“Die Laughing” was a labor of love for actor Robby Benson (“Tribute,” “Ode to Billy Joe). Not only did he play the lead of Daniel Pinsky, but he co-produced, wrote the screenplay and composed and sang several original folk songs for the film.
Of course he did have some help from his father, Jerry Segal (“One on One”).
In spite of this, Jeff Werner’s (“Cheerleader’s Wild Weekend”) film was poorly received by critics and audiences alike, causing the film to often be part of a double bill at the movie theatres.
The trailer for this motion picture was recently featured on “42nd Street Forever Volume 4: Cooled by Refrigeration.” It contains several interesting scenes not included in the movie.
That is a shame because this movie is an underrated comedic classic. The film is light in tone and never seems like reality in anyway, but it is fun. The concept is a little out there and that allows for more outlandish enjoyment.
Pinsky is aspiring musician and full-time cab driver in San Francisco. He’s a dreamer with a big heart that never lets anything get him depressed.
But after a man gets in his cab and is murdered, Pinsky grabs his guitar and the man’s suitcase and goes on the run.
Admittedly, this sounds like “The Hardy Boys” meets “The Monkees” and truthfully that is part of its appeal.
He is now wanted for murder and around the same time his band enters a very big contest. So naturally he runs to the house of his girlfriend’s sister, Amy (Linda Grovenor, “Wheels of Fire”).
On top of everything else, they discover that in the big suitcase is a little monkey –a monkey that can keypunch a formula that will cause some explosive results.
So naturally, the Russians want the monkey.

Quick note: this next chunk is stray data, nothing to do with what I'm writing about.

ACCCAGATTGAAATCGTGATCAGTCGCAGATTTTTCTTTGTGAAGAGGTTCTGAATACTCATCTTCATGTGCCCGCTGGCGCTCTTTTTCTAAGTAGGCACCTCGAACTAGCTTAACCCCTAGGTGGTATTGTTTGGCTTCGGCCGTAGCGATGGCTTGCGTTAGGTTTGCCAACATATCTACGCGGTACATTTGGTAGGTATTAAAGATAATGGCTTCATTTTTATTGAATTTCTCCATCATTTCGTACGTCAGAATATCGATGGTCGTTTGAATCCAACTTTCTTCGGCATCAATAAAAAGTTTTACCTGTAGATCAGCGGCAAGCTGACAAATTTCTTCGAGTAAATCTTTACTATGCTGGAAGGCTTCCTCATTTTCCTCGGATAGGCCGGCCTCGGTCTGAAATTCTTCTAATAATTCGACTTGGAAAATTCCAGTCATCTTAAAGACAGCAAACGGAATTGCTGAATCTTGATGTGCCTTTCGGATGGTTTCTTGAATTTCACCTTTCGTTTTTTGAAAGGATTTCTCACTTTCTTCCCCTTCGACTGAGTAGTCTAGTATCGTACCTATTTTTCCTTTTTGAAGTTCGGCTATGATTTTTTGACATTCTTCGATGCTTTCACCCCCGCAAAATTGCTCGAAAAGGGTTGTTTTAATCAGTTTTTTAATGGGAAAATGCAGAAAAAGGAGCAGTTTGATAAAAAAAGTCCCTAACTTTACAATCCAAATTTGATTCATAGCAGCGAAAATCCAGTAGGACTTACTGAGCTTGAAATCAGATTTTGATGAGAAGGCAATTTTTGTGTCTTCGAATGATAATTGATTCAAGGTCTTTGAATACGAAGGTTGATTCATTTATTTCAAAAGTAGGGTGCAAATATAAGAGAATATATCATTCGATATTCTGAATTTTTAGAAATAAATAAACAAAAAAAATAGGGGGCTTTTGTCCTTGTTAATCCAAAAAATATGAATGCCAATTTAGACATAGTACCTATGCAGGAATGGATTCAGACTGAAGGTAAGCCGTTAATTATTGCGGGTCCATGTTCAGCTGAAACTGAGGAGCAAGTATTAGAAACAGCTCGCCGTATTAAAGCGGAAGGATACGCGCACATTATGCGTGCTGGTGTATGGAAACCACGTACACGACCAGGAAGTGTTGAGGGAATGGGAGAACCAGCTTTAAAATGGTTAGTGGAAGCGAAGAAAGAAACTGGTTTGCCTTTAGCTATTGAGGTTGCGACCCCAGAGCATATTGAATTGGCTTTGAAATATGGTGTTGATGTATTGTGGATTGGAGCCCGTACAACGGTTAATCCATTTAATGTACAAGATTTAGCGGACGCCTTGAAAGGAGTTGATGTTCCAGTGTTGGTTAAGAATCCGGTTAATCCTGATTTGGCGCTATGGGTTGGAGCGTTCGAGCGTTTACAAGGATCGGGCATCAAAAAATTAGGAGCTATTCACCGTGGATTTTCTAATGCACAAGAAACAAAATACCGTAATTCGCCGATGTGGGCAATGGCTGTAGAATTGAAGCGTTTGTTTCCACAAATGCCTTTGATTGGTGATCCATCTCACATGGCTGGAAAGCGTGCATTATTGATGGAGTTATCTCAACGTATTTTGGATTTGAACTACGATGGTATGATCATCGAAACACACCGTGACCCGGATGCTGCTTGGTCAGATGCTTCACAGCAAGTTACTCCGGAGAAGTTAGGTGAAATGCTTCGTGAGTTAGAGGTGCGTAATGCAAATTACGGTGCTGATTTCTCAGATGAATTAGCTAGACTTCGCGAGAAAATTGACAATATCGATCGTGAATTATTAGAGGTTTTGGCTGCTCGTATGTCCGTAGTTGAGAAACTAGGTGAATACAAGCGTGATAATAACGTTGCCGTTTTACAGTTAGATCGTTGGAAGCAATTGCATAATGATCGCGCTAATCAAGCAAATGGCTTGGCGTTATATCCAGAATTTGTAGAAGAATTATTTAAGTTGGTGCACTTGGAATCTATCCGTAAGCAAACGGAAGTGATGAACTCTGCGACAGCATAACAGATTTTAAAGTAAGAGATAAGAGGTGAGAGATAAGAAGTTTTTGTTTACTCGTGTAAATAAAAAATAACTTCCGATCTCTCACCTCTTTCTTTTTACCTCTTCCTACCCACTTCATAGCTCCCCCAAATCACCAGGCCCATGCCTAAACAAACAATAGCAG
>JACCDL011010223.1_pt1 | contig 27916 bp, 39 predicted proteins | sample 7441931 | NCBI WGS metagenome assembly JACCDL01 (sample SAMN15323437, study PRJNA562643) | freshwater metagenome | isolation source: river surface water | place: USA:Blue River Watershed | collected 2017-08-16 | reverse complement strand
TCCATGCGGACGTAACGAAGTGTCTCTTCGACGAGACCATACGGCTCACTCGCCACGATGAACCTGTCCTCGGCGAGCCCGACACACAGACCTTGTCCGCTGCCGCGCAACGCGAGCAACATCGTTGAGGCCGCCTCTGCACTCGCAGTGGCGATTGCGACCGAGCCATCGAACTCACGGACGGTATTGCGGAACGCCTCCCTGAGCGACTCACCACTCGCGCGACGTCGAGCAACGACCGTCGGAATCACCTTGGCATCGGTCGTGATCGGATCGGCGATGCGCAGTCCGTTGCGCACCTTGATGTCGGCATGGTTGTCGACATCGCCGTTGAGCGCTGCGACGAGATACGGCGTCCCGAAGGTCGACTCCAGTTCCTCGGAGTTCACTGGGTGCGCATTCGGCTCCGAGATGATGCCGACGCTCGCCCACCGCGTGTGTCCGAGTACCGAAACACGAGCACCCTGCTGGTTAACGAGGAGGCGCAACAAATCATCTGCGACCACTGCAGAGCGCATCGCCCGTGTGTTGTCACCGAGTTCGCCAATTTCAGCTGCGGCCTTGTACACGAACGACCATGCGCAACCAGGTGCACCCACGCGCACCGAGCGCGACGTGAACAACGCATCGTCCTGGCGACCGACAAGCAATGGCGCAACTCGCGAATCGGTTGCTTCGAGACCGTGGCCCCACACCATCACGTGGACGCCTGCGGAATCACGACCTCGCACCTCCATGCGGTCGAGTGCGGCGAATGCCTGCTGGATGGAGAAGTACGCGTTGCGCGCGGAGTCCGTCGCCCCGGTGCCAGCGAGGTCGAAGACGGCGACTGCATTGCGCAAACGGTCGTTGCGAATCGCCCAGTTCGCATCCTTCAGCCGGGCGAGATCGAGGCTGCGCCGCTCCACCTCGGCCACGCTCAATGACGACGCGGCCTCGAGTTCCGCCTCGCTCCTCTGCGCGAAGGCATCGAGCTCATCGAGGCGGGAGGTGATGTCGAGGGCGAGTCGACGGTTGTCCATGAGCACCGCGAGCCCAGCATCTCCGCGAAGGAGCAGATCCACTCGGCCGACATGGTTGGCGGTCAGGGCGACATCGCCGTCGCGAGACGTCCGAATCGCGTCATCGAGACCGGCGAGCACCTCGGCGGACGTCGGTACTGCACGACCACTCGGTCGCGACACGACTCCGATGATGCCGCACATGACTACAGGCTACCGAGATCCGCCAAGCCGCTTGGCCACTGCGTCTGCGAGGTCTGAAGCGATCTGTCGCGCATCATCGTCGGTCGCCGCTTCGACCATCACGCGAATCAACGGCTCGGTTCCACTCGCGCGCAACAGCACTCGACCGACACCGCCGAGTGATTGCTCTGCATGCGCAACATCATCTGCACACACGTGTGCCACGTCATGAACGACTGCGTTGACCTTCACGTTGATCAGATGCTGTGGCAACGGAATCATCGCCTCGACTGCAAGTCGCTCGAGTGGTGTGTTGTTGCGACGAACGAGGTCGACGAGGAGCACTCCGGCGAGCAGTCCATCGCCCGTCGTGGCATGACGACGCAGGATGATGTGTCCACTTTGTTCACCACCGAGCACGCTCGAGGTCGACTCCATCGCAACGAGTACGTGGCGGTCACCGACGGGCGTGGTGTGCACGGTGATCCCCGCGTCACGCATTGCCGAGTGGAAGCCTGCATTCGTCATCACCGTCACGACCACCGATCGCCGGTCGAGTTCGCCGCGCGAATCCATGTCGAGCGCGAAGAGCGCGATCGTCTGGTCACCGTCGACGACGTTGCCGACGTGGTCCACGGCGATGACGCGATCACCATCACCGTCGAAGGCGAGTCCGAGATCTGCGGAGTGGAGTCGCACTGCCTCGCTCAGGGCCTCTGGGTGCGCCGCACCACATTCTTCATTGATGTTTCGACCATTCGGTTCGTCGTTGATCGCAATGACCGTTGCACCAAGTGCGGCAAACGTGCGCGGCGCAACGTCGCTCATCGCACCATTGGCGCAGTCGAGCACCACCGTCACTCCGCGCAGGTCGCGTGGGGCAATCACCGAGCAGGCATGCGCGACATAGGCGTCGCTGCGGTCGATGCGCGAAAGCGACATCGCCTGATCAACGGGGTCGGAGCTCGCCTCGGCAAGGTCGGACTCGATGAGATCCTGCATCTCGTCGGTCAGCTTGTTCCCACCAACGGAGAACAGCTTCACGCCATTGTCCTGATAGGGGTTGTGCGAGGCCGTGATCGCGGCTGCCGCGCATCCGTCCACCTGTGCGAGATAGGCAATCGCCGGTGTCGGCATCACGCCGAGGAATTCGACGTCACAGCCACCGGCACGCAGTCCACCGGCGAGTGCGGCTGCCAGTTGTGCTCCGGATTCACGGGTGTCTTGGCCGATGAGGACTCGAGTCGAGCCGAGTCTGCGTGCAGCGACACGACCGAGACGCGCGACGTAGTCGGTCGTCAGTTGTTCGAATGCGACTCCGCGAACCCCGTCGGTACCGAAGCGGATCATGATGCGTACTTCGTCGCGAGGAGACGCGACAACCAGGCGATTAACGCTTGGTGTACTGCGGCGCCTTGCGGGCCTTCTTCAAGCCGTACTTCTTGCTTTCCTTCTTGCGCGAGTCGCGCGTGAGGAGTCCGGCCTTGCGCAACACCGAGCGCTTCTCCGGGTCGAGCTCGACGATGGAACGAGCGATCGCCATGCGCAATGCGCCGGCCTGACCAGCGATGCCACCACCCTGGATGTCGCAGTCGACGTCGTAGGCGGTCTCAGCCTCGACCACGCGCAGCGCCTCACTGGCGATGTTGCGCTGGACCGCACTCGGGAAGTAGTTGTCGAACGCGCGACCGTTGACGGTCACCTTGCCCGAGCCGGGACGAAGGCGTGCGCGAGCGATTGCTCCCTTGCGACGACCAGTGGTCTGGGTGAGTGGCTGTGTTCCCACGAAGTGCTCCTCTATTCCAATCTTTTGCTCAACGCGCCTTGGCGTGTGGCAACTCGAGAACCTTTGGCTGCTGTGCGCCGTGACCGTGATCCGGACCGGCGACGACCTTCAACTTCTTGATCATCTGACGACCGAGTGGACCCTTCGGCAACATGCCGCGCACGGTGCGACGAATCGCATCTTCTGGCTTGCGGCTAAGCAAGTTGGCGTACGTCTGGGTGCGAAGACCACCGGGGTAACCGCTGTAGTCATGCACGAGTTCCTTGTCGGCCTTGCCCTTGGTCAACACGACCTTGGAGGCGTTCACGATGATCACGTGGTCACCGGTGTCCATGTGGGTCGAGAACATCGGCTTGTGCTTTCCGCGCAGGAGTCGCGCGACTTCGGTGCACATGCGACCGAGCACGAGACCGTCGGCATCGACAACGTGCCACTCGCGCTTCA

Hey, if Clint Eastwood can make a movie with a monkey, why not Robby Benson?
The film is filled with interesting chase scenes and a romantic story at its core with some great folk songs throughout.
Benson is no Art Garfunkel, but that being said, he is a pretty good folk singer. His singing adds some inspiration to the film. He wrote the opening song, “Mr. Weinstein,” in addition to “All I Want is Love” and the closing song, “Far Side of a Dream.” His level of sincerity and the fact they are catchy little tunes allows the audience to see the love that went into making this film.
“Far Side of a Dream” is maybe the best of the three. It is an upbeat song about trying to make it in the world and that also shadows the character of Pinsky.
Bud Cort (“Harold and Maude”) plays Mueller, an evil genius that wants the monkey for his own purposes. Cort is delightfully evil in his role that could only be described as a grown up Stewie Griffin.
Side note, Cort is terribly bruised up in this film because he was recovering from a near fatal car accident. Originally having received the role prior to that, producer Jon Peters said that the role would still be his upon recovery.
The supporting cast is led by the adorable Grovenor. She plays the girl-next-door and perfect girlfriend most guys wish they had. She stands by Pinsky through this hellish mess and like Pinsky, you can’t help but fall in love with her too.
Also along for the ride is Charles Durning (“Tootsie”) as the cab company owner to whom Pinky is giving an ulcer. Durning shines in this light comedic role.
Because of the wacky premise, in order to enjoy this movie, you’ll have to be willing to turn your cynical side off.
This was made at a time when these types of films were popular  and it is an extremely well done comedy.
So while you might not “Die Laughing” watching it, but it will induce its fair share of smiles throughout.